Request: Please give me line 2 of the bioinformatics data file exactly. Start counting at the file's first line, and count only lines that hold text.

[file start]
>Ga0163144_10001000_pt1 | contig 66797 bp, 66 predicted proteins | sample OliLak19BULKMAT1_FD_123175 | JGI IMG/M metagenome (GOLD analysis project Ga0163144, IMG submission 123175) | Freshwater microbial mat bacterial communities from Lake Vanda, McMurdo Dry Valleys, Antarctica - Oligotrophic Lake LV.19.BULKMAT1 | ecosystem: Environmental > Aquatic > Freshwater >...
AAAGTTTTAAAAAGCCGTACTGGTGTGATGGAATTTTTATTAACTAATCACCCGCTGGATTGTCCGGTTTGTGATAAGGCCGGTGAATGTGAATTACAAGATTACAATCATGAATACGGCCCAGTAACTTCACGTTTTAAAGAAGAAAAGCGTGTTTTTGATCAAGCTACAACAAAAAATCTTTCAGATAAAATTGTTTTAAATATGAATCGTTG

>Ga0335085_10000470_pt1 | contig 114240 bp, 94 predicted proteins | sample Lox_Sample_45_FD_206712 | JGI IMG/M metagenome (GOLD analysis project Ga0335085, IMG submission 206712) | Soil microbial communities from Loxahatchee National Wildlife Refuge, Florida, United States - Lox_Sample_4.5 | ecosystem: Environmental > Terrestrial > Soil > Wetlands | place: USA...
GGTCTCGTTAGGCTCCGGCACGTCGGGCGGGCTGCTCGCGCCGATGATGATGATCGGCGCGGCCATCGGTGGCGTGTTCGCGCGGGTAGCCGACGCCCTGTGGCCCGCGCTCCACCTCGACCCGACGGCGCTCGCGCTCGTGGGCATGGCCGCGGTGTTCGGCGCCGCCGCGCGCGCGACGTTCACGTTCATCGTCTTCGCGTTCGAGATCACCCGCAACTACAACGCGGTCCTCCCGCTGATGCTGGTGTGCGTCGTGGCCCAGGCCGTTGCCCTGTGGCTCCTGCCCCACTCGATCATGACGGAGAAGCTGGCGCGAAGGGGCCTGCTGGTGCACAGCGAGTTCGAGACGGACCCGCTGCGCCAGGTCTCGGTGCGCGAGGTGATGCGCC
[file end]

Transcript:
AAAGTTTTAAAAAGCCGTACTGGTGTGATGGAATTTTTATTAACTAATCACCCGCTGGATTGTCCGGTTTGTGATAAGGCCGGTGAATGTGAATTACAAGATTACAATCATGAATACGGCCCAGTAACTTCACGTTTTAAAGAAGAAAAGCGTGTTTTTGATCAAGCTACAACAAAAAATCTTTCAGATAAAATTGTTTTAAATATGAATCGTTG